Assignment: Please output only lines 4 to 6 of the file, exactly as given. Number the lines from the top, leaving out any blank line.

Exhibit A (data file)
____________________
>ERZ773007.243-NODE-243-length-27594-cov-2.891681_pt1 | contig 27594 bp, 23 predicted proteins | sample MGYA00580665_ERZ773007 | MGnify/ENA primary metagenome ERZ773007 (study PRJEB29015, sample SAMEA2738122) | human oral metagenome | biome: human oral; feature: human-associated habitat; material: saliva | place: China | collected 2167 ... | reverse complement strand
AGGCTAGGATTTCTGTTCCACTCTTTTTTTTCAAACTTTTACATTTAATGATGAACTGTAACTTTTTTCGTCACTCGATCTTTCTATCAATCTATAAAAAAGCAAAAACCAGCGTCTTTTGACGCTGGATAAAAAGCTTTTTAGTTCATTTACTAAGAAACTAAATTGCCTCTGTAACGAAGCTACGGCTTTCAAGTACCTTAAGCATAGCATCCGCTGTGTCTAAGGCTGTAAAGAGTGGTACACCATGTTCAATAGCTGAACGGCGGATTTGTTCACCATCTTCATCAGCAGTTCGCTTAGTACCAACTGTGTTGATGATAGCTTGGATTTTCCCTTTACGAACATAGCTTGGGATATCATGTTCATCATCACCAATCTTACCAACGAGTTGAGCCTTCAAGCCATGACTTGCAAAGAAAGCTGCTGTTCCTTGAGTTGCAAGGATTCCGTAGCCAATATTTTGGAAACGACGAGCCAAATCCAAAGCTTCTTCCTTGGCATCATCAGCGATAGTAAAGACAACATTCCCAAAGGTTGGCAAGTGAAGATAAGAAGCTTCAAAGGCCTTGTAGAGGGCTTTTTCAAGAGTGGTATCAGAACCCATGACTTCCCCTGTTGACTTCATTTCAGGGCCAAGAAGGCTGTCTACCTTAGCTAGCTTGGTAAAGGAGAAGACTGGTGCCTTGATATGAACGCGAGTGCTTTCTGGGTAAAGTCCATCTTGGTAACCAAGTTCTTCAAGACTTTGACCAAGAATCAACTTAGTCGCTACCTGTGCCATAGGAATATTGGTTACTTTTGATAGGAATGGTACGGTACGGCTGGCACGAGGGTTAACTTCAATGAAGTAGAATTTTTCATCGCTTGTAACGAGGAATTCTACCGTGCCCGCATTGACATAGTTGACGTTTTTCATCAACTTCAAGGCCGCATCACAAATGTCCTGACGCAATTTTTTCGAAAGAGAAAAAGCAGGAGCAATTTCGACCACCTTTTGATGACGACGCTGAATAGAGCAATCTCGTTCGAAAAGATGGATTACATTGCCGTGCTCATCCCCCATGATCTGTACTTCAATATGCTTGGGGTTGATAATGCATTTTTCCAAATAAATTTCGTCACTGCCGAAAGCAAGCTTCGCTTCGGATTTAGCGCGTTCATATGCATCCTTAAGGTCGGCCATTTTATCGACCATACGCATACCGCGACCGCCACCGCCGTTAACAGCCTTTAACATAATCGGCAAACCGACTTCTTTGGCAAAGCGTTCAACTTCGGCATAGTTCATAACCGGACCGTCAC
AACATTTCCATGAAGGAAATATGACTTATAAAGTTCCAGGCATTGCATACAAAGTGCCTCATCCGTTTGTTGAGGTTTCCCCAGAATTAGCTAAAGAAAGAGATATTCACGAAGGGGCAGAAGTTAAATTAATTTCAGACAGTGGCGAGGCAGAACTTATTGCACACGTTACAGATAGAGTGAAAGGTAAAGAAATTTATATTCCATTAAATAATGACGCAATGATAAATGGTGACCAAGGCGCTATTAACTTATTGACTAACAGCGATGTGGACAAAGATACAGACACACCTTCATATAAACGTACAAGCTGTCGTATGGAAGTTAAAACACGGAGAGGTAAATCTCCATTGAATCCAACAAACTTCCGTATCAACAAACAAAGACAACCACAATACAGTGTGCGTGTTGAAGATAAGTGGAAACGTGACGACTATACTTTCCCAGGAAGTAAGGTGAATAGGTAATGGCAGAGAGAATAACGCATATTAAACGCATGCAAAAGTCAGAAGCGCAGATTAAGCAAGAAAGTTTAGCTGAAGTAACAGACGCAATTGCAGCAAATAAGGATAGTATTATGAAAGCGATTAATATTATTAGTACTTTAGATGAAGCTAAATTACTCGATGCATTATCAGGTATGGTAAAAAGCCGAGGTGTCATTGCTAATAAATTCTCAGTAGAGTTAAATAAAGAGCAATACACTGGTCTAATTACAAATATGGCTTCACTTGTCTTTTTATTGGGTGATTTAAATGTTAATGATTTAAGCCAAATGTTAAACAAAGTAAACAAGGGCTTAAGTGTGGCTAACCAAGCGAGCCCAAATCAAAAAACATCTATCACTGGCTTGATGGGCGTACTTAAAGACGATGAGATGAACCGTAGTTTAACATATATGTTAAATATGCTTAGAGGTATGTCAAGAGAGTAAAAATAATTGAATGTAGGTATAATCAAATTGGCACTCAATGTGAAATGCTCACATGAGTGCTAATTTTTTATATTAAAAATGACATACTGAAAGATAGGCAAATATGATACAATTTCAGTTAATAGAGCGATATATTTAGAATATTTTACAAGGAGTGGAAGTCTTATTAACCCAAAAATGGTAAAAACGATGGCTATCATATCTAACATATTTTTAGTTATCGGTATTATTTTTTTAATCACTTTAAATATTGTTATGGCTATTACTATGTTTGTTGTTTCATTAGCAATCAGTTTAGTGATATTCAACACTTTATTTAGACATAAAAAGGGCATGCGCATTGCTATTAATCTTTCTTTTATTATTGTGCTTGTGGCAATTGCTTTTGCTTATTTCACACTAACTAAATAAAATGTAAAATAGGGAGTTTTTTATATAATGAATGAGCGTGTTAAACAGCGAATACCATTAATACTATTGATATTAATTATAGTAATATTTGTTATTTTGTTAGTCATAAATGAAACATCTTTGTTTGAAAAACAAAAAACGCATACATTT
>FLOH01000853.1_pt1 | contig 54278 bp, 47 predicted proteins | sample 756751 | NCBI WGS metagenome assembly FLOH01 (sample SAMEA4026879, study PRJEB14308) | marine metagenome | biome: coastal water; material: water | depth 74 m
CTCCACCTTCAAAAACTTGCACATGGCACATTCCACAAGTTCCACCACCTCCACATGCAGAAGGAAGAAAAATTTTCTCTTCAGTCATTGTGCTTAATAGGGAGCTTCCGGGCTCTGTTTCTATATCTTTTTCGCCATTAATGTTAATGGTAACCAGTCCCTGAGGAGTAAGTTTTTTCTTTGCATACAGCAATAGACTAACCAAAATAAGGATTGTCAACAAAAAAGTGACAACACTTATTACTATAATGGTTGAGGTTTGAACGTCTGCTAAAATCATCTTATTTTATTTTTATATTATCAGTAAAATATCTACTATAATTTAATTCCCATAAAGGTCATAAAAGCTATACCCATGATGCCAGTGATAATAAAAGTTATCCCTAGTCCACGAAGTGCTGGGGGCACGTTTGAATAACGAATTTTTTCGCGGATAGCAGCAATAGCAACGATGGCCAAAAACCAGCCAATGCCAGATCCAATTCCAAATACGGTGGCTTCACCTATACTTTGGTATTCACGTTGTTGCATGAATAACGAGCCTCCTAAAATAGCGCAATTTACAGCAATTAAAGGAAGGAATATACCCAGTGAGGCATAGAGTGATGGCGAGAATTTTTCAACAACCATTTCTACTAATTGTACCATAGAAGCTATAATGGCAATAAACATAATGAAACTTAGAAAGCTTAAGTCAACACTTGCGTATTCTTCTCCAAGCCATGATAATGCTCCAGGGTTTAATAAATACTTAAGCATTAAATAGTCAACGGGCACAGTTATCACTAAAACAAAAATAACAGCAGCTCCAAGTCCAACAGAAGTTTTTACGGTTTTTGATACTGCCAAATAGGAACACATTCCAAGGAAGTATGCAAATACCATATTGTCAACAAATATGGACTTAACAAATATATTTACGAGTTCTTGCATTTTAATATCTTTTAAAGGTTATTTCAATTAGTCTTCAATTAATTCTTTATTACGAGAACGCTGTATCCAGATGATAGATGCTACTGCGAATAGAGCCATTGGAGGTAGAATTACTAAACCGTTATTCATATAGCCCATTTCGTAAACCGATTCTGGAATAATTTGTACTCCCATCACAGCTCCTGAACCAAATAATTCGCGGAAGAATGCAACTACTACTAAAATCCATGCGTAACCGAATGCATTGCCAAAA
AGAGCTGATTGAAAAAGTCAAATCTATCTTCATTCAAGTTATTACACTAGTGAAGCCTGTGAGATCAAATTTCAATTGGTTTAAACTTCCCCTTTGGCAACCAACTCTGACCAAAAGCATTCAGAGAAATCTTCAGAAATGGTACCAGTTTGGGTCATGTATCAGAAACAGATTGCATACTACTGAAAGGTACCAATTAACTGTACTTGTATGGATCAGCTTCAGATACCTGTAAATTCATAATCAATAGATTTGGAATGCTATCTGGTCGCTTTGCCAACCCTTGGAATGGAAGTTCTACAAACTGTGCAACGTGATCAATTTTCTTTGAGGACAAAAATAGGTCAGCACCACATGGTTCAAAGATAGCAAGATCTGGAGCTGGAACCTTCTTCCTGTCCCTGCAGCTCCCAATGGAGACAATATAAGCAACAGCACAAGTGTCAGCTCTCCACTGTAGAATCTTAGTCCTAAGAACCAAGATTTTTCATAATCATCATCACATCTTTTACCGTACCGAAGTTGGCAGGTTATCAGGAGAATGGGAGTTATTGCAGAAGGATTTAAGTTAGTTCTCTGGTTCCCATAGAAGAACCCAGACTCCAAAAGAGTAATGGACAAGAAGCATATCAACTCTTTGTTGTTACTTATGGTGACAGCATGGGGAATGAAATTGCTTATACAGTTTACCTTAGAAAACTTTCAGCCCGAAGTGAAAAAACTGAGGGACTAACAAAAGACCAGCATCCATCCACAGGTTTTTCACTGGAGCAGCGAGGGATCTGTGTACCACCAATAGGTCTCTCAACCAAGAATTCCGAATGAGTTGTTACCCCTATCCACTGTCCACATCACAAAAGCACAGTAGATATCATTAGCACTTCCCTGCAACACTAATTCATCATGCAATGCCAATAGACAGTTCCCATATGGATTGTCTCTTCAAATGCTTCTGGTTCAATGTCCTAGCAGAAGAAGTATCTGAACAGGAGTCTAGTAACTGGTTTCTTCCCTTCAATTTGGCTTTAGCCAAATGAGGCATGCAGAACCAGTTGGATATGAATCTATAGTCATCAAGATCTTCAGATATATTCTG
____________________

>FLOH01000853.1_pt1 | contig 54278 bp, 47 predicted proteins | sample 756751 | NCBI WGS metagenome assembly FLOH01 (sample SAMEA4026879, study PRJEB14308) | marine metagenome | biome: coastal water; material: water | depth 74 m
CTCCACCTTCAAAAACTTGCACATGGCACATTCCACAAGTTCCACCACCTCCACATGCAGAAGGAAGAAAAATTTTCTCTTCAGTCATTGTGCTTAATAGGGAGCTTCCGGGCTCTGTTTCTATATCTTTTTCGCCATTAATGTTAATGGTAACCAGTCCCTGAGGAGTAAGTTTTTTCTTTGCATACAGCAATAGACTAACCAAAATAAGGATTGTCAACAAAAAAGTGACAACACTTATTACTATAATGGTTGAGGTTTGAACGTCTGCTAAAATCATCTTATTTTATTTTTATATTATCAGTAAAATATCTACTATAATTTAATTCCCATAAAGGTCATAAAAGCTATACCCATGATGCCAGTGATAATAAAAGTTATCCCTAGTCCACGAAGTGCTGGGGGCACGTTTGAATAACGAATTTTTTCGCGGATAGCAGCAATAGCAACGATGGCCAAAAACCAGCCAATGCCAGATCCAATTCCAAATACGGTGGCTTCACCTATACTTTGGTATTCACGTTGTTGCATGAATAACGAGCCTCCTAAAATAGCGCAATTTACAGCAATTAAAGGAAGGAATATACCCAGTGAGGCATAGAGTGATGGCGAGAATTTTTCAACAACCATTTCTACTAATTGTACCATAGAAGCTATAATGGCAATAAACATAATGAAACTTAGAAAGCTTAAGTCAACACTTGCGTATTCTTCTCCAAGCCATGATAATGCTCCAGGGTTTAATAAATACTTAAGCATTAAATAGTCAACGGGCACAGTTATCACTAAAACAAAAATAACAGCAGCTCCAAGTCCAACAGAAGTTTTTACGGTTTTTGATACTGCCAAATAGGAACACATTCCAAGGAAGTATGCAAATACCATATTGTCAACAAATATGGACTTAACAAATATATTTACGAGTTCTTGCATTTTAATATCTTTTAAAGGTTATTTCAATTAGTCTTCAATTAATTCTTTATTACGAGAACGCTGTATCCAGATGATAGATGCTACTGCGAATAGAGCCATTGGAGGTAGAATTACTAAACCGTTATTCATATAGCCCATTTCGTAAACCGATTCTGGAATAATTTGTACTCCCATCACAGCTCCTGAACCAAATAATTCGCGGAAGAATGCAACTACTACTAAAATCCATGCGTAACCGAATGCATTGCCAAAA
AGAGCTGATTGAAAAAGTCAAATCTATCTTCATTCAAGTTATTACACTAGTGAAGCCTGTGAGATCAAATTTCAATTGGTTTAAACTTCCCCTTTGGCAACCAACTCTGACCAAAAGCATTCAGAGAAATCTTCAGAAATGGTACCAGTTTGGGTCATGTATCAGAAACAGATTGCATACTACTGAAAGGTACCAATTAACTGTACTTGTATGGATCAGCTTCAGATACCTGTAAATTCATAATCAATAGATTTGGAATGCTATCTGGTCGCTTTGCCAACCCTTGGAATGGAAGTTCTACAAACTGTGCAACGTGATCAATTTTCTTTGAGGACAAAAATAGGTCAGCACCACATGGTTCAAAGATAGCAAGATCTGGAGCTGGAACCTTCTTCCTGTCCCTGCAGCTCCCAATGGAGACAATATAAGCAACAGCACAAGTGTCAGCTCTCCACTGTAGAATCTTAGTCCTAAGAACCAAGATTTTTCATAATCATCATCACATCTTTTACCGTACCGAAGTTGGCAGGTTATCAGGAGAATGGGAGTTATTGCAGAAGGATTTAAGTTAGTTCTCTGGTTCCCATAGAAGAACCCAGACTCCAAAAGAGTAATGGACAAGAAGCATATCAACTCTTTGTTGTTACTTATGGTGACAGCATGGGGAATGAAATTGCTTATACAGTTTACCTTAGAAAACTTTCAGCCCGAAGTGAAAAAACTGAGGGACTAACAAAAGACCAGCATCCATCCACAGGTTTTTCACTGGAGCAGCGAGGGATCTGTGTACCACCAATAGGTCTCTCAACCAAGAATTCCGAATGAGTTGTTACCCCTATCCACTGTCCACATCACAAAAGCACAGTAGATATCATTAGCACTTCCCTGCAACACTAATTCATCATGCAATGCCAATAGACAGTTCCCATATGGATTGTCTCTTCAAATGCTTCTGGTTCAATGTCCTAGCAGAAGAAGTATCTGAACAGGAGTCTAGTAACTGGTTTCTTCCCTTCAATTTGGCTTTAGCCAAATGAGGCATGCAGAACCAGTTGGATATGAATCTATAGTCATCAAGATCTTCAGATATATTCTG